The genius of Roman Polanski
Can Roman Polanski rise above the media circus and deliver another masterpiece with his forthcoming film, 'The Ghost', starring Pierce Brosnan and Ewan McGregor? Wally Hammond is defiantly optimistic
The bad news is Roman won’t be there. A recent US court ruling means he’ll have to stay, staring at the stars, snow and hanging Sword of Damocles, in Milky Way, his luxury alpine chalet in Gstaad, Switzerland, where since last November he’s been under electronic monitoring and on a $4.5 million bail, pending the possible execution of the arrest warrant issued in the US in 1977 for unlawful sex with a minor (the then 13-year-old Samantha Geimer).
The real news is that Polanski has produced his first political urban thriller for some two decades. He’s said that reading Robert Harris was like reading Chandler. That’s an overestimation of Harris’s prose skills, no doubt, but it does help raise tantalising hopes for ‘The Ghost’. We should feel lucky that Polanski, one of the most talented and distinctive directors to grace our screens this past half-century, is still producing major works. How fantastic would it be to have another ‘Chinatown’ on our hands? How many directors working today can raise such great expectations?
The Paris-born, Poland-raised director certainly hit the ground running. His debut feature, ‘Knife in the Water’, made back in 1962 when he was still in his twenties, was a tense, darkly interrogative, three-way sailing-boat-set psychodrama, impressive enough to prompt his first Academy Award nomination.That precocity was, of course, hard-earned. A decade of writing, studying, collaborating, acting and short-film production (from the presumed-lost ‘Bicycle’ in 1955 to ‘Mammals’ in 1962) preceded it, laying the basis for the thematic and stylistic continuity of the 18 features he directed over the following four decades.
Polanski has described his move to London in the mid-’60s – where he was to make, in collaboration with writer Gérard Brach and the Dorléac sisters, Françoise and Catherine (later Deneuve), ‘Repulsion’ (1965) and ‘Cul-de-Sac’ (1966) – as the ‘best and happiest in his life’. ‘Cul-de-Sac’, an absurdist, sexually bizarre nightmare of a film, set on isolated Lindisfarne, with odd couple Donald Pleasence and Dorléac marauded by gangsters-on-the-run Lionel Stander and Jack MacGowran, saw a Beckettian bleakness added to the witches’ brew. But ‘Repulsion’, in its perfect elaboration of the breakdown and disintegration of Deneuve’s vulnerable, reclusive and sexually repressed Kensington hairdresser helped redefine horror in psycho-thriller terms, with Polanski’s blend of psychological realism and expressionist aural and visual tropes – off-screen children’s voices, a repulsive foetus-like rabbit – confirming him as one of the most individual, intuitive and accomplished filmmakers in the world.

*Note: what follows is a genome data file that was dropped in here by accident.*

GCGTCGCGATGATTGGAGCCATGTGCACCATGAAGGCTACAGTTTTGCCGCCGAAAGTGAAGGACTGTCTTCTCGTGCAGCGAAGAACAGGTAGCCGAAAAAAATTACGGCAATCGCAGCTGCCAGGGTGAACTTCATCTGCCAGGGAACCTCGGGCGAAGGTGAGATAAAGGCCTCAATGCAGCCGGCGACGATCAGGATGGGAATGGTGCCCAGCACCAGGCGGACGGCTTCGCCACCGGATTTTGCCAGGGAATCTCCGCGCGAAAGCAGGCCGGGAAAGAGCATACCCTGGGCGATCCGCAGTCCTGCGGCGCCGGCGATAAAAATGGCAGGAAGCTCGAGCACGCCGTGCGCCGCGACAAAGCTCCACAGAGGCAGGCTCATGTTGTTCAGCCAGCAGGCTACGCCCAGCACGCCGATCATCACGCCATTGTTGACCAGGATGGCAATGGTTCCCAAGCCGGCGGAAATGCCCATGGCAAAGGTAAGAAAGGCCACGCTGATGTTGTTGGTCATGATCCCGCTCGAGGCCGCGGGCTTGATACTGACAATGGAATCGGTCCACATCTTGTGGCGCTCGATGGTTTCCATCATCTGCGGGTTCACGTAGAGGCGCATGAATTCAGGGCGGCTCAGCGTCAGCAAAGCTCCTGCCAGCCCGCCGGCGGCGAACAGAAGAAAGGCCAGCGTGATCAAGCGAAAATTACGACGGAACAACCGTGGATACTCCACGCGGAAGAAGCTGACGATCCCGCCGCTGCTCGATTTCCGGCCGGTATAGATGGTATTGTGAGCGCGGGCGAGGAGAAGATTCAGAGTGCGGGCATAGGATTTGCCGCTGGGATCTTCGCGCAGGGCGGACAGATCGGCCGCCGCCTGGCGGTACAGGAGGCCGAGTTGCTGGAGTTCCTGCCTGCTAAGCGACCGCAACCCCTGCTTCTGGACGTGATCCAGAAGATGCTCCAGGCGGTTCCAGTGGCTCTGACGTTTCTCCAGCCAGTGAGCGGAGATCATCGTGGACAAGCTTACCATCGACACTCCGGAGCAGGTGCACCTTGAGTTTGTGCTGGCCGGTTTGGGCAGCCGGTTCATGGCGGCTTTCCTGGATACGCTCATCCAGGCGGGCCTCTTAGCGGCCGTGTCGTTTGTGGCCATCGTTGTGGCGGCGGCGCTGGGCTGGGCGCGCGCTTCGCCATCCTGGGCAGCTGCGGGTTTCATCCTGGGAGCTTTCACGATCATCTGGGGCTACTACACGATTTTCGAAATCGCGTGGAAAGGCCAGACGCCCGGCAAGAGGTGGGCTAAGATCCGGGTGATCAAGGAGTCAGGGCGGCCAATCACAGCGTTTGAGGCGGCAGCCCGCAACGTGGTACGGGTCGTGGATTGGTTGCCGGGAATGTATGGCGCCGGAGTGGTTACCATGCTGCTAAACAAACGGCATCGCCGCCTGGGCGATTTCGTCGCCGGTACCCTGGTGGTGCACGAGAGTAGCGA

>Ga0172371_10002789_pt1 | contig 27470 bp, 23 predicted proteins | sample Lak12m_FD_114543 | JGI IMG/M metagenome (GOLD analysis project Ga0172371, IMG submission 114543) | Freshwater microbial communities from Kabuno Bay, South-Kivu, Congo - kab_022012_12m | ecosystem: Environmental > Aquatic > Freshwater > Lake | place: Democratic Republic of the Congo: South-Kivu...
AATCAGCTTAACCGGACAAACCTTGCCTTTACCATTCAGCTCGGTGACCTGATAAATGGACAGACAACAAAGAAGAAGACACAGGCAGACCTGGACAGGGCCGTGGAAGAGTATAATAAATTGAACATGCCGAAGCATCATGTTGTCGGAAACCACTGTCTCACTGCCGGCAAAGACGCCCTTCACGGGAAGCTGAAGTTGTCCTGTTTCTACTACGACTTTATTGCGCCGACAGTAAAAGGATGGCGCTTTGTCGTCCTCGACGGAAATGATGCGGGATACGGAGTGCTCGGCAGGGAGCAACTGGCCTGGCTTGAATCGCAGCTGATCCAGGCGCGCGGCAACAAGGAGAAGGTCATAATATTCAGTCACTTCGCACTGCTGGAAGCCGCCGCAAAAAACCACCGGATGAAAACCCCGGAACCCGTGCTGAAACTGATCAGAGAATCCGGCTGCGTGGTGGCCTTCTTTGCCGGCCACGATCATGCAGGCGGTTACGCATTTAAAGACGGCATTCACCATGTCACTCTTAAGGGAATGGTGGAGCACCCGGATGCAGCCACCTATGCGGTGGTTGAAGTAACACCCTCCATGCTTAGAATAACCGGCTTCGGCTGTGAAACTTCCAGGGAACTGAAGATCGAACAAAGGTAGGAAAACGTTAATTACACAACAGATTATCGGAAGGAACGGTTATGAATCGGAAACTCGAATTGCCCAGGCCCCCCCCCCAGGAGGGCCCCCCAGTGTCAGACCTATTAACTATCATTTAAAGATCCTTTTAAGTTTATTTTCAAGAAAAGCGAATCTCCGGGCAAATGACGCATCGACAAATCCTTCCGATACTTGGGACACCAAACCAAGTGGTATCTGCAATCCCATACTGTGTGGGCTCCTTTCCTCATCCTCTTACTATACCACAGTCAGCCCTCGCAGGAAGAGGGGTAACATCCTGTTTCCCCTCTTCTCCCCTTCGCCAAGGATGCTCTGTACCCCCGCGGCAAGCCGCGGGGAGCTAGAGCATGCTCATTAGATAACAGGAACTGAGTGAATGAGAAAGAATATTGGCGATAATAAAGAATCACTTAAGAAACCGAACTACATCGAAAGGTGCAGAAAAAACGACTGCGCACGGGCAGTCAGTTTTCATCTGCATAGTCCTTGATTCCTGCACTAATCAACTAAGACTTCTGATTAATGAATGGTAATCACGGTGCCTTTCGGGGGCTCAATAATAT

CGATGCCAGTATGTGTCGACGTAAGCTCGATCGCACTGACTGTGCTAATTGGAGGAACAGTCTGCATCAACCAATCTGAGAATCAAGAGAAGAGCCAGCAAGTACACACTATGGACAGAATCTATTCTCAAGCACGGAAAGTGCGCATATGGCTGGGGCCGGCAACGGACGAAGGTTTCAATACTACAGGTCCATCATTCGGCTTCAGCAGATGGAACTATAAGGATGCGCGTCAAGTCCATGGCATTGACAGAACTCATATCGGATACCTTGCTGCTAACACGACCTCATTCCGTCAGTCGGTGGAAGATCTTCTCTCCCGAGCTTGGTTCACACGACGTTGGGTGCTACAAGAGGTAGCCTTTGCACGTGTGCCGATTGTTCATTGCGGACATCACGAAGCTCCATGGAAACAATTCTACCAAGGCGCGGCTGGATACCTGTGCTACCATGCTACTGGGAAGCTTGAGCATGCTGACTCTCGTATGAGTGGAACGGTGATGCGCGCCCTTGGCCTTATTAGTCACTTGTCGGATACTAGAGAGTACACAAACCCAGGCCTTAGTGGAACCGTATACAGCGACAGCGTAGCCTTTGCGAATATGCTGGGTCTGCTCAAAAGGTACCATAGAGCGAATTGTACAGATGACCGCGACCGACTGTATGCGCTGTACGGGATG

The effects on Polanski of the Hollywood sojourn and the later tragedy of his wife Sharon Tate’s murder by Charles Manson have been too extensively documented to comment on. But it was there that, despite the horrific distractions, he produced his two masterpieces: ‘Rosemary’s Baby’ (1968) and ‘Chinatown’ (1974). The first, his triumphant version of Ira Levin’s satanic thriller with John Cassavetes as the possibly possessed husband of New York housewife Mia Farrow, owes its brilliance not just to superbly calibrated performances, precise mise-en-scène and unique control of tension, but to the director’s frightening dissolution of reality through paranoid fantasy – all the more persuasive for being derived from an arguably pulpy text.